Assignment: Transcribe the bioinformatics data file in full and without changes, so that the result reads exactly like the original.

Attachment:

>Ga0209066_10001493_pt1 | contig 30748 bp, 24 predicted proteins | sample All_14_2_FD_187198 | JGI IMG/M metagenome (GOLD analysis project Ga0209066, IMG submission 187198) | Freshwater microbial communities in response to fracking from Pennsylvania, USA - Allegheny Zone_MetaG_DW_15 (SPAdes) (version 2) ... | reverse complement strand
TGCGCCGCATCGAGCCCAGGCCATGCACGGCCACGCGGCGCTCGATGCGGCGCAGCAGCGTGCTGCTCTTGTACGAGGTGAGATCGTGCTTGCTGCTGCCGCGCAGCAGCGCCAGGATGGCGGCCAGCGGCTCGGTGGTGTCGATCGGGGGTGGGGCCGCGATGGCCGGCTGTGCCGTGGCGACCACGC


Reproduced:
>Ga0209066_10001493_pt1 | contig 30748 bp, 24 predicted proteins | sample All_14_2_FD_187198 | JGI IMG/M metagenome (GOLD analysis project Ga0209066, IMG submission 187198) | Freshwater microbial communities in response to fracking from Pennsylvania, USA - Allegheny Zone_MetaG_DW_15 (SPAdes) (version 2) ... | reverse complement strand
TGCGCCGCATCGAGCCCAGGCCATGCACGGCCACGCGGCGCTCGATGCGGCGCAGCAGCGTGCTGCTCTTGTACGAGGTGAGATCGTGCTTGCTGCTGCCGCGCAGCAGCGCCAGGATGGCGGCCAGCGGCTCGGTGGTGTCGATCGGGGGTGGGGCCGCGATGGCCGGCTGTGCCGTGGCGACCACGC